Debunking myths about emotional well-being and happiness
In recent years, wealth has become increasingly important. The context of the pandemic, which is not over yet, and the adaptation to new ways of working, connecting and living together have increased the need to look for strategies to manage people’s well-being.
It is in this sense that neuroscience, understood as the study of the mechanisms and biological underpinnings of human behavior, has found its way into various fields, allowing mental health to come close to important advances in brain research in recent decades. According to experts, understanding the scientific principles of happiness and brain health can help us better understand our emotional states and thus achieve effective emotion management to achieve better well-being.
However, as is the case with these problems, there is still a great deal of ignorance about the variables that really affect well-being. There is a lot of talk about those things that do us good; the messages we find on social media to become more empathetic, successful or leaders abound. But what information can we trust and what can’t?
In this sense, Maria Roca, psychologist and director of the neuroscience and well-being course at INECO U, the e-learning platform of the INECO Group, breaks down 3 myths that revolve around emotional health and well-being:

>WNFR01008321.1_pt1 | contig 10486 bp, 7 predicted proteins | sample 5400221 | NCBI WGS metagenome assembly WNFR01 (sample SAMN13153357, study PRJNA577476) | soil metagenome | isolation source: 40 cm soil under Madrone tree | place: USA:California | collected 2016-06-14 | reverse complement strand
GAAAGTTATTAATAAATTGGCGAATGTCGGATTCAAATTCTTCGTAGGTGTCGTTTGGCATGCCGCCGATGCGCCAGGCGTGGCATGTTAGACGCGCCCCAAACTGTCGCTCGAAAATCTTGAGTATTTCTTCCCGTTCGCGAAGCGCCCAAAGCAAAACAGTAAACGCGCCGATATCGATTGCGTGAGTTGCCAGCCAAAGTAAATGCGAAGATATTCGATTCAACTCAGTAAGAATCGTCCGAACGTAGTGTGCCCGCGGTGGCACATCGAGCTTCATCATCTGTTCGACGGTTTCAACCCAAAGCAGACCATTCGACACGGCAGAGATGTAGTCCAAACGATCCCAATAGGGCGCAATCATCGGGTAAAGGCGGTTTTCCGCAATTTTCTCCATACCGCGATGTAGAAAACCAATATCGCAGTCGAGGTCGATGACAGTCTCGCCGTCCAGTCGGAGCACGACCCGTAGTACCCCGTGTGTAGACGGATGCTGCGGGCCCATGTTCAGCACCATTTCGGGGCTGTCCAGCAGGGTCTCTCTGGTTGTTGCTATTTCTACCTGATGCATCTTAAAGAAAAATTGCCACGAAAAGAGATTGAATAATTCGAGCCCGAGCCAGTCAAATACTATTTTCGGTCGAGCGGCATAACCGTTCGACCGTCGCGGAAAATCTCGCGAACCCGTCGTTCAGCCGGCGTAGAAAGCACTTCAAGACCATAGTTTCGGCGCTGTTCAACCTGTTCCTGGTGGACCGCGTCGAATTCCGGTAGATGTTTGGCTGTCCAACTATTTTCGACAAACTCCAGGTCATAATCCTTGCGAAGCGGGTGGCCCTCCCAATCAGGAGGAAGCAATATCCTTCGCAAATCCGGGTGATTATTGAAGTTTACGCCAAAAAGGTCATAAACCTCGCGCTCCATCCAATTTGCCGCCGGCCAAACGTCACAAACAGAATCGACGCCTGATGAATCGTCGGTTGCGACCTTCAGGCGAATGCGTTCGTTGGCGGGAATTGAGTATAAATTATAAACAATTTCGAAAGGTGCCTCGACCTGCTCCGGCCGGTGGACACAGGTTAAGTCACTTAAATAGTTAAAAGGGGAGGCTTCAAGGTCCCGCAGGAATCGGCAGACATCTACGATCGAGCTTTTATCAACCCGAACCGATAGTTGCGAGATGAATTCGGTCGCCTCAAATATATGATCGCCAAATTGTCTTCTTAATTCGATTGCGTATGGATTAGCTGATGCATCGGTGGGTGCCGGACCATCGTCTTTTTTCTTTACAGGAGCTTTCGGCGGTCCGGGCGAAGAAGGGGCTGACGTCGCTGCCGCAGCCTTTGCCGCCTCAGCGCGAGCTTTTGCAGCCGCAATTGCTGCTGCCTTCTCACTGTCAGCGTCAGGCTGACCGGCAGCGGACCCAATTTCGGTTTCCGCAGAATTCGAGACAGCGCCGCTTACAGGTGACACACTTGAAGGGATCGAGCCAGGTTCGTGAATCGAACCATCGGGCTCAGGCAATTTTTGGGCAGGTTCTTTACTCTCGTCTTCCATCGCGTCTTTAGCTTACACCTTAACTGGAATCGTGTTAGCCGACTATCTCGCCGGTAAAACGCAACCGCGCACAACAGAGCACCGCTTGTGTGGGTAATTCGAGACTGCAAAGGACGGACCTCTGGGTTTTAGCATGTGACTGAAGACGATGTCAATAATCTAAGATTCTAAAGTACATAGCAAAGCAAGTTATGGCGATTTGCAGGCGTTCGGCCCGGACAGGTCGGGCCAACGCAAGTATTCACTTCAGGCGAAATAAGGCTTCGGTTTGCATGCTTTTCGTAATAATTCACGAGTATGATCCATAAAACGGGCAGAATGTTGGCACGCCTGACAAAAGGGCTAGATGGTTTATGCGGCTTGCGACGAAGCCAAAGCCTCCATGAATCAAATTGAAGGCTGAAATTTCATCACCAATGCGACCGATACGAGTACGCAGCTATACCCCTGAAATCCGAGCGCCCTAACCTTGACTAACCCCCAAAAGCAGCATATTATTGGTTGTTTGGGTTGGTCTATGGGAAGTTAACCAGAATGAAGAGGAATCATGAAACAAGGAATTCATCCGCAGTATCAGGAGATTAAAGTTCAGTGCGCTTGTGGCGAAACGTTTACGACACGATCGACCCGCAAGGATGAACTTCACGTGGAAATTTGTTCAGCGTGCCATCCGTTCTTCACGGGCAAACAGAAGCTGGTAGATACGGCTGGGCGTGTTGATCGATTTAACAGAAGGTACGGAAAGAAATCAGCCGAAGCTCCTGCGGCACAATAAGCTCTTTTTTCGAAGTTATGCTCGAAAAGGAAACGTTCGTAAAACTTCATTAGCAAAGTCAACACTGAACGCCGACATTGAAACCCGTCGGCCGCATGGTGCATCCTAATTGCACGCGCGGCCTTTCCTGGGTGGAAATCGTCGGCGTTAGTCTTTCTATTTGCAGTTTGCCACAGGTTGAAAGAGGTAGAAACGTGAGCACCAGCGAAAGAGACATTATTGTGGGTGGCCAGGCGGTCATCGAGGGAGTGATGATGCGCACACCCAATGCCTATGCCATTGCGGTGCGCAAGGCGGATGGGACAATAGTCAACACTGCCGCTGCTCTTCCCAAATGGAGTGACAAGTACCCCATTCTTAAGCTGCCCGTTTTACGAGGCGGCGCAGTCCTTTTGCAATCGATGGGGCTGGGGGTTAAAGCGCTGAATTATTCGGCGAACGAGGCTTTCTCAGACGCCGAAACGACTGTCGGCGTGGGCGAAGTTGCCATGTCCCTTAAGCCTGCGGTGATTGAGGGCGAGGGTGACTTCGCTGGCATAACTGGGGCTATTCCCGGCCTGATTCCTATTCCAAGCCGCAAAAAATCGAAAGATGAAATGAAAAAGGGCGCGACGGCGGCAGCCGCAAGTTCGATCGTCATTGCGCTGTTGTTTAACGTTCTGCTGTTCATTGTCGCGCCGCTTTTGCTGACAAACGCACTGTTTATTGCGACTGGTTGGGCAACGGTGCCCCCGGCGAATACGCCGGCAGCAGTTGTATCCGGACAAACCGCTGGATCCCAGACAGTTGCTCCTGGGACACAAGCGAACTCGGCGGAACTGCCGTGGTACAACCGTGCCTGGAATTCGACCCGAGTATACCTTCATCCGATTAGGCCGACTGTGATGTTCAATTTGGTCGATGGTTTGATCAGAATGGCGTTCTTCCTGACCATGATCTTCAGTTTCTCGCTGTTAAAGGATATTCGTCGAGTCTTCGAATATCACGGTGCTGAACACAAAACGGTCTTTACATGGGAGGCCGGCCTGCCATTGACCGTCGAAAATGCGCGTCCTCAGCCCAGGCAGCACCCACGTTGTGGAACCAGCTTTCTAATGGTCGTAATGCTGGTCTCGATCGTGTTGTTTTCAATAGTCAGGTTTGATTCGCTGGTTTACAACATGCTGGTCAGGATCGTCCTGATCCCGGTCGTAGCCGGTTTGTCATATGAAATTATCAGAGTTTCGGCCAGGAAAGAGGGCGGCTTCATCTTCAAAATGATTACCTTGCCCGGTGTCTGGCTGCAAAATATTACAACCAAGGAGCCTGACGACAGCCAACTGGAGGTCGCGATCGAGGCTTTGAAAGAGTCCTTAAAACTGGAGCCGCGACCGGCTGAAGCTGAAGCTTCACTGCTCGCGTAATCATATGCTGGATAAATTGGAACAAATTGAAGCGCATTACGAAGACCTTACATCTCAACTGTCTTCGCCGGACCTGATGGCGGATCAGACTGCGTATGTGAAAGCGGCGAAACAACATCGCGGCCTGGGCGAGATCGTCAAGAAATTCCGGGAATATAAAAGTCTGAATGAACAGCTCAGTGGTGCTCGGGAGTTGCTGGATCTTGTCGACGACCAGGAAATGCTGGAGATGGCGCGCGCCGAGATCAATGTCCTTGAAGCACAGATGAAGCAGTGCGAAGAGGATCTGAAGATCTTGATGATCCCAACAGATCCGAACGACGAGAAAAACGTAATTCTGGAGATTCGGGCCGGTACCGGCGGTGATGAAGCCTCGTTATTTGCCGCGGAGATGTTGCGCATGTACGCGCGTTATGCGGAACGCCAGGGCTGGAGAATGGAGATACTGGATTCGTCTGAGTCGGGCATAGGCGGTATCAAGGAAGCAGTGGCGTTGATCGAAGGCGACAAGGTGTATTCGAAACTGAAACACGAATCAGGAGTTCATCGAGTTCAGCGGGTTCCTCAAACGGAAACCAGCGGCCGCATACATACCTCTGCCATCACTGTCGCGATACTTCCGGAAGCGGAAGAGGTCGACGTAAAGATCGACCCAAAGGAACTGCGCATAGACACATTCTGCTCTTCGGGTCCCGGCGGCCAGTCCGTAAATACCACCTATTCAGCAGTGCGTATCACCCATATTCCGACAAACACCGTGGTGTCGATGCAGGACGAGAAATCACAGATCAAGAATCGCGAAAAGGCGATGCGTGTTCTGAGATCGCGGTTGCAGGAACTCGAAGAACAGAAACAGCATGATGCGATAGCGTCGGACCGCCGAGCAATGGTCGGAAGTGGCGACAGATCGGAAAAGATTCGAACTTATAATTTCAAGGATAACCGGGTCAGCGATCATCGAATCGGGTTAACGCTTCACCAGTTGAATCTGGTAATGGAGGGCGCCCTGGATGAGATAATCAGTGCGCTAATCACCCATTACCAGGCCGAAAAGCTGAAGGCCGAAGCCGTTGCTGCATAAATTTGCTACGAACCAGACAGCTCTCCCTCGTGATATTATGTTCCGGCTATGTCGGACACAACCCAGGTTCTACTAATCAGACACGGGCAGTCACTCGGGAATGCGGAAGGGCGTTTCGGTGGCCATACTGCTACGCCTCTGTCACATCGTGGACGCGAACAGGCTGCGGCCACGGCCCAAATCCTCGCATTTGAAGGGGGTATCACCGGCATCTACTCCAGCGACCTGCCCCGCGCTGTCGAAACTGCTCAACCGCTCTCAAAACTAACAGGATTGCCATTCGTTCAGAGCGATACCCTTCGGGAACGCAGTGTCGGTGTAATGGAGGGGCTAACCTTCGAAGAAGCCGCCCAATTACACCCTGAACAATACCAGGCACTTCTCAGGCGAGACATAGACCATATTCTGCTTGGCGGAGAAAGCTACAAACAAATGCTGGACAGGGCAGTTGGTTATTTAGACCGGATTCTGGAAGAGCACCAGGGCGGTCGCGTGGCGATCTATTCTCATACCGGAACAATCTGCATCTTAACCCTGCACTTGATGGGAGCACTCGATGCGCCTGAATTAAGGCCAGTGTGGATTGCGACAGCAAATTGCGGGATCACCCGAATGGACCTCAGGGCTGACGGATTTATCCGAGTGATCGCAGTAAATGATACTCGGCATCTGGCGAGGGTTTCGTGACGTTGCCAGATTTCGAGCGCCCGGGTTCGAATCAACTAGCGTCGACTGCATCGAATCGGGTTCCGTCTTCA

money brings happiness
Money is essential to cover basic needs, but once they are covered, economic income is not directly related to improving wealth.
Youth “divine treasure”
A Gallup study in more than 160 countries shows a U-shaped relationship between wealth and age with the lowest levels of well-being between the ages of 45 and 54. But this model is not universal, but rather present especially in English-speaking high-income countries. In other countries, such as those of the former Soviet Union and Eastern Europe, they show a progressive deterioration in well-being with age.
a happy man is born
Welfare depends on both genetic and environmental factors. Some studies with twins have shown great variability in the impact that genetics can have on well-being, averaging 32%. On the other hand, there are various issues that can be done to build your own well-being, starting with caring for your own body, mind and purpose. In this way, happiness is presented as a state, not as something fixed and stable.
Then we debunked these myths: Which variables seem important for our well-being and mental health? Maria Roca, who is also the director of INECO Organizaciones, says: “At the physical level, for example, it is well known that physical activity, healthy eating and good rest are key variables for maintaining mental and health health. In addition, he argues that at the cognitive level, “being optimistic, grateful, finding a goal that does not go beyond what we do, having strategies for emotional regulation and stress management, has been shown to be variables that directly affect welfare. “
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